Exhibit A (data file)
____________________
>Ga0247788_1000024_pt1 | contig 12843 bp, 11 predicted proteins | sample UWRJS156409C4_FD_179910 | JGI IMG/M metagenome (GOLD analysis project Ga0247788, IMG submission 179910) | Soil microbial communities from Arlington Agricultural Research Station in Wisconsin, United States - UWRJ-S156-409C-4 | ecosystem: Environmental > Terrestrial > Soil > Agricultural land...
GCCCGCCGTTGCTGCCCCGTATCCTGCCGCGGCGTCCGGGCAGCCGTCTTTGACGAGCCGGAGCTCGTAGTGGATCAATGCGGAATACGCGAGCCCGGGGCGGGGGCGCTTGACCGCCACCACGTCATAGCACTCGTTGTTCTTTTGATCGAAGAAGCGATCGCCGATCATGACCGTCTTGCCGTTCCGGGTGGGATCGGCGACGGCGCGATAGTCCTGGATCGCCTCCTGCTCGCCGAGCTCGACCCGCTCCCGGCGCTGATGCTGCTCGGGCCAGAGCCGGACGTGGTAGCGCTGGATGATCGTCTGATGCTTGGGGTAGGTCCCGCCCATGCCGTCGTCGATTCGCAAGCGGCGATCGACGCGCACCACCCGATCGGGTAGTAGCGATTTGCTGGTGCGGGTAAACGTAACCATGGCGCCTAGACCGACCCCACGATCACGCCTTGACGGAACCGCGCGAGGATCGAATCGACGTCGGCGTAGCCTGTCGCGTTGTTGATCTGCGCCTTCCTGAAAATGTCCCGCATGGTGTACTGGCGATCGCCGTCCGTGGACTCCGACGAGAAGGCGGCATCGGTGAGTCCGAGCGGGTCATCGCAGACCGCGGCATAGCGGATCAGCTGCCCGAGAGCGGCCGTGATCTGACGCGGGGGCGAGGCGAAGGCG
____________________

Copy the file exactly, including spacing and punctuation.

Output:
>Ga0247788_1000024_pt1 | contig 12843 bp, 11 predicted proteins | sample UWRJS156409C4_FD_179910 | JGI IMG/M metagenome (GOLD analysis project Ga0247788, IMG submission 179910) | Soil microbial communities from Arlington Agricultural Research Station in Wisconsin, United States - UWRJ-S156-409C-4 | ecosystem: Environmental > Terrestrial > Soil > Agricultural land...
GCCCGCCGTTGCTGCCCCGTATCCTGCCGCGGCGTCCGGGCAGCCGTCTTTGACGAGCCGGAGCTCGTAGTGGATCAATGCGGAATACGCGAGCCCGGGGCGGGGGCGCTTGACCGCCACCACGTCATAGCACTCGTTGTTCTTTTGATCGAAGAAGCGATCGCCGATCATGACCGTCTTGCCGTTCCGGGTGGGATCGGCGACGGCGCGATAGTCCTGGATCGCCTCCTGCTCGCCGAGCTCGACCCGCTCCCGGCGCTGATGCTGCTCGGGCCAGAGCCGGACGTGGTAGCGCTGGATGATCGTCTGATGCTTGGGGTAGGTCCCGCCCATGCCGTCGTCGATTCGCAAGCGGCGATCGACGCGCACCACCCGATCGGGTAGTAGCGATTTGCTGGTGCGGGTAAACGTAACCATGGCGCCTAGACCGACCCCACGATCACGCCTTGACGGAACCGCGCGAGGATCGAATCGACGTCGGCGTAGCCTGTCGCGTTGTTGATCTGCGCCTTCCTGAAAATGTCCCGCATGGTGTACTGGCGATCGCCGTCCGTGGACTCCGACGAGAAGGCGGCATCGGTGAGTCCGAGCGGGTCATCGCAGACCGCGGCATAGCGGATCAGCTGCCCGAGAGCGGCCGTGATCTGACGCGGGGGCGAGGCGAAGGCG